What’s Going on in the AT Lab?

Today’s article salutes BridgingApps’ Assistive Technology Lab Services and our latest financial gift from Comcast. Unless otherwise specified, all information below is from our Program Director, Cristen Reat.

We are so grateful for Comcast’s ongoing support. For nearly ten years, Comcast has supported the BridgingApps mission of “bridging the gap” between technology and people with disabilities. Lab equipment purchased with the help of Comcast grants includes:

  • Eye-gaze devices
  • iPads and Android tablets
  • Wheelchair-mounted devices
  • Custom accessories to meet unique needs for individuals of all ages.

Comcast’s commitment to digital equity has also enabled us to provide in-person and virtual digital skills training, aimed at increased employability for youth with disabilities.

What Is an AT Lab?

Assistive technology (AT) is any item, device, or piece of equipment used to help someone with disabilities maintain or improve their functional skills, allowing them to function independently in education, employment, recreation, and daily living. So, an AT Lab is an organized environment that allows its community to explore a variety of AT equipment. BridgingApps partners with the Texas Technology Access Program (TTAP) to manage three AT labs in the greater Houston area: our main lab at Easter Seals Greater Houston headquarters on Loop Central Drive, and the smaller satellite labs in The Woodlands and Stafford.

The central lab hosts weekly “open lab” hours (Tuesdays from 4–6:30) where anyone can drop in to explore technologies and ask questions—no appointment required. Or you can schedule an appointment at whichever lab location is most convenient. If you find a potential fit for your or a loved one’s needs, but would like to try it at home before purchasing your own, you can ask whether that item is available for free short-term loan (up to 4 weeks). Loans are arranged through TTAP and mailed directly to homes (with pre-paid return postage): our BridgingApps staff can help with your request form.

Who Uses AT Labs?

Amy Fuchs, our Program Manager, notes of current AT inquiries: “Among our most popular options are ‘reader’ technologies that ‘translate’ scanned text into audio form. And not just for clients with age- or diabetes-related vision loss, or other low-vision disabilities: the technology is also helpful for people with dyslexia, cognitive disabilities, and other conditions that affect the ability to read. ‘Reader’ options range from hand-held devices to apps that install on smartphones and tablets.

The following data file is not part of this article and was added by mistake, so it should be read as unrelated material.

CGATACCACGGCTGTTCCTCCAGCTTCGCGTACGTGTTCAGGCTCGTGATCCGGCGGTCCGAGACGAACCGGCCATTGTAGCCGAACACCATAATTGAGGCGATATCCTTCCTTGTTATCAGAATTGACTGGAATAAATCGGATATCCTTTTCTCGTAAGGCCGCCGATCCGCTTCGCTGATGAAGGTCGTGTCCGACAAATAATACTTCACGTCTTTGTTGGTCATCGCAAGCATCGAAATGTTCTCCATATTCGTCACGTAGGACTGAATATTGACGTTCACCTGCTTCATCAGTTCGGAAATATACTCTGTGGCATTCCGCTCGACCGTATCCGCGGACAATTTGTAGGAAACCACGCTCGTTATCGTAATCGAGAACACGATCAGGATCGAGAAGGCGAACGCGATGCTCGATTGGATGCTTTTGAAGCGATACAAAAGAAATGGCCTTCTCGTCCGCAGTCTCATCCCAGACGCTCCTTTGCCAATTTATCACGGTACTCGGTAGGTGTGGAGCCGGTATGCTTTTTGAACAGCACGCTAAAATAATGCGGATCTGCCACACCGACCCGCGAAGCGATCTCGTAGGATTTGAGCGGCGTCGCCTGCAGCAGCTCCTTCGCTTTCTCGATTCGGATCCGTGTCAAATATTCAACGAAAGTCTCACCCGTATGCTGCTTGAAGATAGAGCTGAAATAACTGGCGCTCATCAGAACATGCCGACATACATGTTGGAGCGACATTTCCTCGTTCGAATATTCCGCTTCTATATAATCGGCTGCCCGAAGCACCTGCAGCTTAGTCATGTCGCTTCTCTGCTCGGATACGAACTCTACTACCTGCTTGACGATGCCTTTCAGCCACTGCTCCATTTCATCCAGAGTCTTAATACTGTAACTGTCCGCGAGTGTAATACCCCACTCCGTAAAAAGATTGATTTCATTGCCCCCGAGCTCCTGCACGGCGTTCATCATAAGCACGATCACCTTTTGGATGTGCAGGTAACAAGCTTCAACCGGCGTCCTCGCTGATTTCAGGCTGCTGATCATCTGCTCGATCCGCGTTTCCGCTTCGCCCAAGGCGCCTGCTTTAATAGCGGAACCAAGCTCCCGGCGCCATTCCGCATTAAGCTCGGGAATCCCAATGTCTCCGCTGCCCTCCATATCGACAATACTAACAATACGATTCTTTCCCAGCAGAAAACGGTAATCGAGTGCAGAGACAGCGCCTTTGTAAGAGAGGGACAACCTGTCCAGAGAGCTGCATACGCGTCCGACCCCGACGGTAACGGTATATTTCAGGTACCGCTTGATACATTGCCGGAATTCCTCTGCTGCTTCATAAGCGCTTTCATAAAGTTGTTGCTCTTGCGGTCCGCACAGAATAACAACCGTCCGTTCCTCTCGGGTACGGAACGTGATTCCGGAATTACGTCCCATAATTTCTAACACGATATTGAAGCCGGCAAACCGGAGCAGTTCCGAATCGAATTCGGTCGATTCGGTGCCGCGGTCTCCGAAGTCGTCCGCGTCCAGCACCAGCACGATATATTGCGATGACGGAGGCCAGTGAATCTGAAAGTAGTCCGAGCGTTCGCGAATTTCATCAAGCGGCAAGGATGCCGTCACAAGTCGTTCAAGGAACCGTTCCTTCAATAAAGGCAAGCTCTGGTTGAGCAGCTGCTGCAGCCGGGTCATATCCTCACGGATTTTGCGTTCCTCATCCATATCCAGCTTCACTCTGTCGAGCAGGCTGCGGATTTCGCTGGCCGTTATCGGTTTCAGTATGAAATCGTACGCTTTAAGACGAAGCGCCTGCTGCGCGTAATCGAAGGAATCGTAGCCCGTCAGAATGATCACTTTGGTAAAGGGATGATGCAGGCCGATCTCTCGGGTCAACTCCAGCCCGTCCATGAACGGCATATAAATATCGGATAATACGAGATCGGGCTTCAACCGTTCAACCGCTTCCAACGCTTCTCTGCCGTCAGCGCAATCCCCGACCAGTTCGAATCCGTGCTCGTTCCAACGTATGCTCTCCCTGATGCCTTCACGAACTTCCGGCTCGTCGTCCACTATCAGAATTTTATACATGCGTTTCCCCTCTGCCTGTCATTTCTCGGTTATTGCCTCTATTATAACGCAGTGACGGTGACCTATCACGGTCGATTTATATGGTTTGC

“For e-readers or any other assistive technology, the right fit depends on a client’s individual needs and goals. BridgingApps team members always start lab-assistance sessions by learning more about the client, and how they want to use a device.”

Still more equipment options from our lab:

  • Personal amplifiers for hearing disabilities
  • Digital magnifiers for low-vision issues
  • Tablets with preinstalled communication apps
  • Adaptive joysticks for computers.

For just about everyone, we have some device that will help improve everyday functioning.

What If I Can’t Get to a BridgingApps Lab?

For interested parties who live in the greater Houston area but would find our labs difficult to travel to, BridgingApps takes our “Lab on the Go” to schools, parent support groups, senior centers, libraries, and all sorts of other places. We’re also happy to do virtual demonstrations of our equipment. And we’ll always respond to phone calls asking about currently available equipment; plus, we’re happy to keep anyone updated at their request.

If you really want an in-person demonstration, and still don’t have a convenient BridgingApps option, many other organizations offer their own AT labs. For anyone living in Texas, TTAP has demo lab locations throughout the state. And if you’re outside of Texas, there are other demo centers across the U.S.: the AT3 Center is a good resource for locating one. There’s always an option that will work for you!

(P.S. Watch our Facebook feed for BridgingApps Live sessions—short videos sharing tech tips, details on equipment or apps, and other lab-related topics.)

Author’s Note

For more information on assistive technology itself, see our blog archives for “What Is Assistive Technology?” and other AT posts. If you’re considering what might fit your family’s needs, it’s important to know that “assistive technology” doesn’t necessarily mean “bulky, expensive, and complicated.” We’ll talk more about AT-related misconceptions in a future article.

Leave a Reply